Nowadays, breast cancer remains a serious disease, associated with heavy treatments and long-term sequelae that represent high costs of care (Maghous et al., 2016). As a result, systematic screening and improved treatment and management have been required to reduce breast cancer mortality over the past 20 years (Park, Anderson & Gail, 2015; Basu et al., 2018). However, the role of screening is currently controversial in terms of improving treatment (Gatzsche & Jargensen 2013).
The prognosis of breast cancer is strongly linked to biology (hormonal receptors, Her2, proliferation, immune infiltrate…), but also to its stage at diagnosis. An earlier diagnosis is synonymous with a better chance of cure, but also with less burdensome treatments (Mandelblatt et al. , 2016). While early diagnosis improves the prognosis and is a decisive step in the process of breast cancer management, the current state of breast cancer care in Morocco is marred by a number of observations that may constitute obstacles to improving the quality of its management (Mimouni et al., 2018). Indeed, several studies have shown that delay in diagnosis and access to treatment remains a major problem (Rutqvist, 2006; Hansen et al., 2011; Chintamani et al., 2011), which has led to an awareness of the lengthy delays in access to care (Maghous et al., 2016). These waiting times depend both on the patient himself and on the health system in general. They may vary by country, region, patient characteristics, type of cancer and management strategy (Pourcel et al., 2013). As a result, timeliness of care and access to care services has become a priority in public health policy at the international (Revaux et al., 2014) and national (Basu et al., 2018) levels, and is an important component of quality and continuity of care. It is also an indicator of healthcare system performance and a tracer of inequalities in access to healthcare (Molinié et al., 2013).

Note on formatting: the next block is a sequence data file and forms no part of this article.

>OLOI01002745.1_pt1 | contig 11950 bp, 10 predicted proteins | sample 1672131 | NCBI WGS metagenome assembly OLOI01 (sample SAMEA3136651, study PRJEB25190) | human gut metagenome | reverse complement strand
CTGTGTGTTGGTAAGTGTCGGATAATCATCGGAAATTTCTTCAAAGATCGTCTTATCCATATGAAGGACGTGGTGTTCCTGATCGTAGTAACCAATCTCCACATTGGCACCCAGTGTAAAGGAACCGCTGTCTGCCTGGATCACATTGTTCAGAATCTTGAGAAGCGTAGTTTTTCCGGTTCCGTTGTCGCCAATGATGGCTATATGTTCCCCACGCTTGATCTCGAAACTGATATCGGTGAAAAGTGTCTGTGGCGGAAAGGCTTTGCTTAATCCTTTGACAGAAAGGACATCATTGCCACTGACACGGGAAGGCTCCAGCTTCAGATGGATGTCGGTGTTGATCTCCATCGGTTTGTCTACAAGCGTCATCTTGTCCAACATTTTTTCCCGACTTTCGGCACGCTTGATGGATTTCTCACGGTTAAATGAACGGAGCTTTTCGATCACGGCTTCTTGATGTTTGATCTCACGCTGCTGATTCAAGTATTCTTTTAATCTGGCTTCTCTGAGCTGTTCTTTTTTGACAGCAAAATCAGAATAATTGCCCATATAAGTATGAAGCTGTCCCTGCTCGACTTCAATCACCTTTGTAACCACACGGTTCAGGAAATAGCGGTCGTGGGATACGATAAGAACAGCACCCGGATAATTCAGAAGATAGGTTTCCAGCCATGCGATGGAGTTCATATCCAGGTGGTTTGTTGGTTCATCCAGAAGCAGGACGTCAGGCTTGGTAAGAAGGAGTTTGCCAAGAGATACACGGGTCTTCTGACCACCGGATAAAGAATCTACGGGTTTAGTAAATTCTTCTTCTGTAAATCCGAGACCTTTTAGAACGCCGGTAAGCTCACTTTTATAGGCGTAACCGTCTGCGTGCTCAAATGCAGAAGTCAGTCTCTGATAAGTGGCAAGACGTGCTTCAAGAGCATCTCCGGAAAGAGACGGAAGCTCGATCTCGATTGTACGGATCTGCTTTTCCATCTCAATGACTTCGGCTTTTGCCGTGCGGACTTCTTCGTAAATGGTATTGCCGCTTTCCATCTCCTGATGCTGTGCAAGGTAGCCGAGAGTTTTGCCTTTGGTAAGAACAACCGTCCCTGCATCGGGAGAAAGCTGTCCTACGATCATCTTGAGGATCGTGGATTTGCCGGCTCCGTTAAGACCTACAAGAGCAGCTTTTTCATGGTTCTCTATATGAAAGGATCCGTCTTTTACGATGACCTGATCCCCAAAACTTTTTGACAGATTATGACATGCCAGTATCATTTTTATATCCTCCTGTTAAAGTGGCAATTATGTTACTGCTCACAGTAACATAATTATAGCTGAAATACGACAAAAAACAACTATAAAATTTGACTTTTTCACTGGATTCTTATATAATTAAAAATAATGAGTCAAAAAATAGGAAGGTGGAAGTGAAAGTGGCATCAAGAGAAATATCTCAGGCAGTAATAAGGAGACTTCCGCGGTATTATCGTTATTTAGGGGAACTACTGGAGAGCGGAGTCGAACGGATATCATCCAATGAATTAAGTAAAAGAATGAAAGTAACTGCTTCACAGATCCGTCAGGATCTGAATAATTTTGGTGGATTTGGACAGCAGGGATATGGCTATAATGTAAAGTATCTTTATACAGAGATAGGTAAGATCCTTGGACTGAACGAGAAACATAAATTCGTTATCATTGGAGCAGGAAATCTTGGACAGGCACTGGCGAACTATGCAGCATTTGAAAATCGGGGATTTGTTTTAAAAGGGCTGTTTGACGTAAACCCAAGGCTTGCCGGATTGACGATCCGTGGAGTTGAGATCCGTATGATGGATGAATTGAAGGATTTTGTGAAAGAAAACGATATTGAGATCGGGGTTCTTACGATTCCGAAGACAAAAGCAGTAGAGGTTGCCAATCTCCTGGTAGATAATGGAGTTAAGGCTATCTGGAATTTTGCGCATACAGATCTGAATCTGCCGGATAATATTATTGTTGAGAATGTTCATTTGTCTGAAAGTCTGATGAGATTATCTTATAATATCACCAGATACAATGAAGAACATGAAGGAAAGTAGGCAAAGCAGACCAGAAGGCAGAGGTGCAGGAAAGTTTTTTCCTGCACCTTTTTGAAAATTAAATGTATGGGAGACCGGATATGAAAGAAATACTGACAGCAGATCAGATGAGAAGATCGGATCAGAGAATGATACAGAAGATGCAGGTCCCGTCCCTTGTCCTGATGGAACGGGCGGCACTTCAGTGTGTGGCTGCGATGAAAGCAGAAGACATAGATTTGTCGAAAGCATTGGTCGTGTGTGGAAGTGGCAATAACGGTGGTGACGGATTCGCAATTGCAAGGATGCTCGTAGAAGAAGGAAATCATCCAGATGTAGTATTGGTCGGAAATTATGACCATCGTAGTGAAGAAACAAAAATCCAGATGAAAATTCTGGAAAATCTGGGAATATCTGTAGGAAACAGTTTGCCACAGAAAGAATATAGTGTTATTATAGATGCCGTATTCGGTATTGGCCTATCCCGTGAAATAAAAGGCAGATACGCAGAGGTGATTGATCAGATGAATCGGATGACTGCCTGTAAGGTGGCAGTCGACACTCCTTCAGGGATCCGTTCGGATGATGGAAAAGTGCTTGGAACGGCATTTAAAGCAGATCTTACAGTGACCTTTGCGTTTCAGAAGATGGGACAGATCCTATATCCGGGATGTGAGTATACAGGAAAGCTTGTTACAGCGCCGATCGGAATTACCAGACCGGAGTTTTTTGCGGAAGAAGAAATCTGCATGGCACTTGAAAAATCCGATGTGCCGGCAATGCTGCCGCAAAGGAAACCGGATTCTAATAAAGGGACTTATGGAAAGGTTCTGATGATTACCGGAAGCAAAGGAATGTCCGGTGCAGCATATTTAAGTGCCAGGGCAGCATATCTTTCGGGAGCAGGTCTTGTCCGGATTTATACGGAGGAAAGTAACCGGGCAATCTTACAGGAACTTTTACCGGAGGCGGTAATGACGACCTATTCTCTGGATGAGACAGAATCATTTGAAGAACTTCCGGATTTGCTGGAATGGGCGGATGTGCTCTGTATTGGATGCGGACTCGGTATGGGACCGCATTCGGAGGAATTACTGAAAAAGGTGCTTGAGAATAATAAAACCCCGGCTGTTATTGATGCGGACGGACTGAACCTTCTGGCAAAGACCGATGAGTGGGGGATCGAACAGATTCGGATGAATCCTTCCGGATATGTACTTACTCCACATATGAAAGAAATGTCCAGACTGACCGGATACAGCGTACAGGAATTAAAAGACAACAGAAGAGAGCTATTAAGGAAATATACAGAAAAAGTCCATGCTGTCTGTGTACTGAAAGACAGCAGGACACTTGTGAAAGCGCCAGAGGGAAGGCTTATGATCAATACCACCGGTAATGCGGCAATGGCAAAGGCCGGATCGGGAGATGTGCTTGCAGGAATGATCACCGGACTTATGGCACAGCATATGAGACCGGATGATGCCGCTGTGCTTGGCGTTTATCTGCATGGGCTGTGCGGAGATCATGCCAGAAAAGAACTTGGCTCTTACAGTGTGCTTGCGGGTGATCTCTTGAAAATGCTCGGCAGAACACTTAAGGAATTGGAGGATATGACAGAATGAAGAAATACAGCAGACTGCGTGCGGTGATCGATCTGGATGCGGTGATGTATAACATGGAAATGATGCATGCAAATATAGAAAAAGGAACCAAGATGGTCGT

Some countries have committed themselves to the evaluation and quantified reduction of the time taken to treat cancers and have made this an objective of their cancer plans (Pourcel et al., 2013). As for Morocco, to date there is very little data available on the various consultation, diagnosis and treatment access times (Mimouni et al., 2018). Hence the objective of this retrospective epidemiological study spread over one and a half years (starting in 2017) is to determine the consultation, referral and histological diagnosis times of women with breast cancer admitted to the Reference and reproductive health center of Tetouan (RRHT) and to analyze the factors likely to influence the duration. The goal of our research is to suggest the development of strategies to target barriers to access to diagnosis for women with breast cancer at the provincial and national level.